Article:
Migraine Management: The Business Case - Episode 7

Educational Organizations and Migraine Management

How an educator with a migraine can impact the spending and workflow of a school district.

Transcript:

David Hines: Every million dollars is about 1% of my spending. When I look at my population, I know on the medical side alone I’m spending about a million dollars, so there’s 1%. I’m spending another half a million dollars on pharmacy, so there’s another 0.5%. And then if I add in that productivity loss and this substitution spending, I know that I have another 0.5%, so there’s about 2% total spending right there, even though the productivity gets attached to another number. I think basically that number is underestimated. If we double up with those who are in our system, who are taking time off, who are not diagnosed, we can probably easily double that number, too; it’s about a million dollars in productivity spending as well. It has a significant impact, but as we as benefit people start shifting more to talking about benefit programs to help our employees improve their overall health and productivity, there’s even a greater impact that we can be having.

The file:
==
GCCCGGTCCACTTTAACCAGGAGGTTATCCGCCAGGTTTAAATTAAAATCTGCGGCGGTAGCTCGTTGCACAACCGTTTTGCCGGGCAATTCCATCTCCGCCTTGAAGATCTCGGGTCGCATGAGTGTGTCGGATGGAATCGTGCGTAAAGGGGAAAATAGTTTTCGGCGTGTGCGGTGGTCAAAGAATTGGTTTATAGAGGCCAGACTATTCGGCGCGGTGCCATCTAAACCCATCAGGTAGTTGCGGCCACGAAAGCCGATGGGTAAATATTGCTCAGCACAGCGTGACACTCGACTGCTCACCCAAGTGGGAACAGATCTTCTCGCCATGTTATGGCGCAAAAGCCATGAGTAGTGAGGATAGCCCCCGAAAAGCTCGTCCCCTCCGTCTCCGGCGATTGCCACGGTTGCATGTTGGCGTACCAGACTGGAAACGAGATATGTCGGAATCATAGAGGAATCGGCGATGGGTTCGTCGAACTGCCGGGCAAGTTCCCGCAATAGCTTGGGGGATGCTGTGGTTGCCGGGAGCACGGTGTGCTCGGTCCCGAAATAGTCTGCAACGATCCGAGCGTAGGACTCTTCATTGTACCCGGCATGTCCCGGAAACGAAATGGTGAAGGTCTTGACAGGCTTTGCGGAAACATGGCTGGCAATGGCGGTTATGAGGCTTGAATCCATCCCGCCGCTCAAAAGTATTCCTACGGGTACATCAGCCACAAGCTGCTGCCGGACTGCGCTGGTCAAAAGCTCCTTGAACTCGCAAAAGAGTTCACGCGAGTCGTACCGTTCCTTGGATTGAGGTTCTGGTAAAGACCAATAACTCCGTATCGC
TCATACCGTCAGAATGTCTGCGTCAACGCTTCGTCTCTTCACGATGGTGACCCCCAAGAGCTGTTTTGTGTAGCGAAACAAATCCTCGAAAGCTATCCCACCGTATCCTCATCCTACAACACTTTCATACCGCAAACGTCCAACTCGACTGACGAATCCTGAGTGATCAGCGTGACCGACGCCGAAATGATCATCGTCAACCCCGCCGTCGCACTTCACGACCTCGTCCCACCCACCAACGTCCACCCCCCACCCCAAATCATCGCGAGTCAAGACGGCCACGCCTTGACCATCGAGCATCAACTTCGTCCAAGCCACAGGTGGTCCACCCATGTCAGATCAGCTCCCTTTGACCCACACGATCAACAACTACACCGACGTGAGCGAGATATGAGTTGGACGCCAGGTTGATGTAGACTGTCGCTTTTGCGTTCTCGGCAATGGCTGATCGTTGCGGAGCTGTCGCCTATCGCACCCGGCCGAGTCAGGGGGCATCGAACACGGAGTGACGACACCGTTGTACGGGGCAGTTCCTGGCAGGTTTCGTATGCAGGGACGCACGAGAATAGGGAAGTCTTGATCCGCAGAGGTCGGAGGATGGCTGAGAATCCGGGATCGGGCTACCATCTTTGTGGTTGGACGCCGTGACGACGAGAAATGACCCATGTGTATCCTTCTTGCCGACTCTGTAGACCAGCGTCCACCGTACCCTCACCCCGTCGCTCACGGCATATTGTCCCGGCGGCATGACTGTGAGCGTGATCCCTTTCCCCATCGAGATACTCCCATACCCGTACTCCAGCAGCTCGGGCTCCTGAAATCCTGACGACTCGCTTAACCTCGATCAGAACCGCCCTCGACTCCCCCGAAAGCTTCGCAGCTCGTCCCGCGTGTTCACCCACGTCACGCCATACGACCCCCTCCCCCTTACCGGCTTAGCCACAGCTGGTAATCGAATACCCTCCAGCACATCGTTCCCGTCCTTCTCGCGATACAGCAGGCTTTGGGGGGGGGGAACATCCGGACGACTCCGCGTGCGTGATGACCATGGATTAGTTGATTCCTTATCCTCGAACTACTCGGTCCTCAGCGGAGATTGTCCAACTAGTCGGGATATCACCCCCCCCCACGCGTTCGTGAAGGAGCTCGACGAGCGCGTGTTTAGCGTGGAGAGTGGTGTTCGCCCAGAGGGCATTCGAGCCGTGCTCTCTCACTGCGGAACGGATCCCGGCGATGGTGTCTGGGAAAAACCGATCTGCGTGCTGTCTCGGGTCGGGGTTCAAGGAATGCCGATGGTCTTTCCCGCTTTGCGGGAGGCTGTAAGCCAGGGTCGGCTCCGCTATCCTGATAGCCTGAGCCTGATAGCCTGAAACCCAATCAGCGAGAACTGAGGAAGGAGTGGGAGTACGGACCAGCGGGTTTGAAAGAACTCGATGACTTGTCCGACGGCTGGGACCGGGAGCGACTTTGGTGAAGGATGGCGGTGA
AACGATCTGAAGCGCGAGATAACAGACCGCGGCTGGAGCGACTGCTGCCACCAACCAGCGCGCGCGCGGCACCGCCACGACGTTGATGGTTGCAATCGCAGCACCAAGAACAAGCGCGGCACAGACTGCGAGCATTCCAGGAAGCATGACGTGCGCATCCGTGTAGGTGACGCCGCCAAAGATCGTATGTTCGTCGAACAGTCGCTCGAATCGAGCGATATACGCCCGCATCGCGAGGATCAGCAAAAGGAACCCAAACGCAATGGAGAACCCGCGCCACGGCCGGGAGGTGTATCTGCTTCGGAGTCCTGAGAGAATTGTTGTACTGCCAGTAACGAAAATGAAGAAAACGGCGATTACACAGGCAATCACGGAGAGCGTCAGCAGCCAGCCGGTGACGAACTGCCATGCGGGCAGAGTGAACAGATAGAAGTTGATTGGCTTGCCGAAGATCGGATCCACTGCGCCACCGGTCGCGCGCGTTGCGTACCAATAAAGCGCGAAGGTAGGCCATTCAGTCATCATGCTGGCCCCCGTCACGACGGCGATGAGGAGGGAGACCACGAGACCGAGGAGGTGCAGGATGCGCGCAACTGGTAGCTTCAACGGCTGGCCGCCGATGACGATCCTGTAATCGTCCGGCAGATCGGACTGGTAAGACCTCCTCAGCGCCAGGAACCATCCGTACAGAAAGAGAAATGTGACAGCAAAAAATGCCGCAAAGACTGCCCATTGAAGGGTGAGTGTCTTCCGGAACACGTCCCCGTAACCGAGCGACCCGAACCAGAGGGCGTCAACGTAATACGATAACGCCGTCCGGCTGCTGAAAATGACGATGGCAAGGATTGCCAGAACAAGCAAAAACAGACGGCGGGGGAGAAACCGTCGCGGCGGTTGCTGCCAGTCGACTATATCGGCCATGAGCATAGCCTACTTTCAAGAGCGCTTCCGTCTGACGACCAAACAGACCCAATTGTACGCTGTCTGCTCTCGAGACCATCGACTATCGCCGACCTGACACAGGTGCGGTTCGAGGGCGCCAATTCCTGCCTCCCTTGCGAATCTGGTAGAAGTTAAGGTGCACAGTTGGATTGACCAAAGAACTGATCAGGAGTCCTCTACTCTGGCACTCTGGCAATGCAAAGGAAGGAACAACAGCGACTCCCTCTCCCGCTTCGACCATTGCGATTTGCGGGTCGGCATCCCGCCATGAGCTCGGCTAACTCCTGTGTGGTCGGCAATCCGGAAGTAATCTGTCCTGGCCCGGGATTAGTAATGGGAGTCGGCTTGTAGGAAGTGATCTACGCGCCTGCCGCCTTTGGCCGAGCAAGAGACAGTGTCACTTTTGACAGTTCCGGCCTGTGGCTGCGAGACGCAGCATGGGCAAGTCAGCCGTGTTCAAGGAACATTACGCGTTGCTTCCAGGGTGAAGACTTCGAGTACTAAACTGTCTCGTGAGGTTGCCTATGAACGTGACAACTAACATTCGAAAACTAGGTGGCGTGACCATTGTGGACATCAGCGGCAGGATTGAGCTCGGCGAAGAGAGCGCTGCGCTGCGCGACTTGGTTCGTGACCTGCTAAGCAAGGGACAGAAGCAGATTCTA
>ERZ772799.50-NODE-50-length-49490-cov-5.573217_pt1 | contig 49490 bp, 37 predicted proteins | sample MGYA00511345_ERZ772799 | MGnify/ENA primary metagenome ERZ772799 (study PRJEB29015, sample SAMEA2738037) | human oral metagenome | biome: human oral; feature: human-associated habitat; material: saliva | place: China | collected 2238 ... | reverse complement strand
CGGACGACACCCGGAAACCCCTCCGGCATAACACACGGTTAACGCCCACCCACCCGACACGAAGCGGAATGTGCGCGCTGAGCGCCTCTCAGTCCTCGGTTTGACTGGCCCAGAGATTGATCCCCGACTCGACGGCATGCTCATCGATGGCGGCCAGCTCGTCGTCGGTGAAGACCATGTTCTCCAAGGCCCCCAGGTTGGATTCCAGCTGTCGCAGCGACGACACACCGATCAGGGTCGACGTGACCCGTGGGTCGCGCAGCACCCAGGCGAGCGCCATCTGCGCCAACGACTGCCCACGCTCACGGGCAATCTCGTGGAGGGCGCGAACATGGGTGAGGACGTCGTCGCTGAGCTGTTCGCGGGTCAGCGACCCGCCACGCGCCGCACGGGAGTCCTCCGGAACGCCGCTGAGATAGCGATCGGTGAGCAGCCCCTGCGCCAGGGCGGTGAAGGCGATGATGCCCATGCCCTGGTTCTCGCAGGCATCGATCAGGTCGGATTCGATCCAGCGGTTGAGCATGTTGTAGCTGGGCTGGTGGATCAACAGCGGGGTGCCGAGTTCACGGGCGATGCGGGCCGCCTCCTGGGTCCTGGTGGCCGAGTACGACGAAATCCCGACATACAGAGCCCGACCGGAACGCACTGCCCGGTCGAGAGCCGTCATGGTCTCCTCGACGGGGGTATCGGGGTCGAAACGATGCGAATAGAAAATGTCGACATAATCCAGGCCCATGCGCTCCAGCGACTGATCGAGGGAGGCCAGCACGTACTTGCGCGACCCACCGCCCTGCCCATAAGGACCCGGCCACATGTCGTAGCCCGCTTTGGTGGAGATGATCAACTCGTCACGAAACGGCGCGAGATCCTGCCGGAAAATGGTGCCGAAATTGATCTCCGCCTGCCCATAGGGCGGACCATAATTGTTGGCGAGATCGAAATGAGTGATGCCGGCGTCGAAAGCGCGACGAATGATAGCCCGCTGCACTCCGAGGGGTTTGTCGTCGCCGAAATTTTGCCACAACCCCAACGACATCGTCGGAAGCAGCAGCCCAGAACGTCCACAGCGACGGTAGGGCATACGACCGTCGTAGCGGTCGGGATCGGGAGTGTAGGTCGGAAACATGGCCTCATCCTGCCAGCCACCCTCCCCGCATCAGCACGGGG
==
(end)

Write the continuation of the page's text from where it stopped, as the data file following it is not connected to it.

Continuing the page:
My population where I’ve seen the difference between those diagnosed with migraine and not diagnosed with migraine, there’s about 3 additional sick days per year. That’s my population. I’ve seen numbers run higher. I’ve seen people estimate close to what I’m talking about there, and these are 3 sick days a year over a 10-month period. These are 10-month employees, not 12-month employees. If you’re there 12 months, you can easily add in at least another day in that type of situation. Once a quarter is probably realistic, if not understated. If you add onto it the lost time that you have from those who are not diagnosed, who are sitting out there in your system, it will be equal to or even potentially greater than what we have.

I tell folks to think back to when they were a child in school and the amount of education that they received when the teacher was out sick and they had a substitute in the classroom that day. We all felt things go a bit south when that happened. As a school system we are very much involved in this dynamic of needing teachers in the classroom. If we have them in the classroom, we improve those educational outcomes, and it’s a better tomorrow for everybody involved.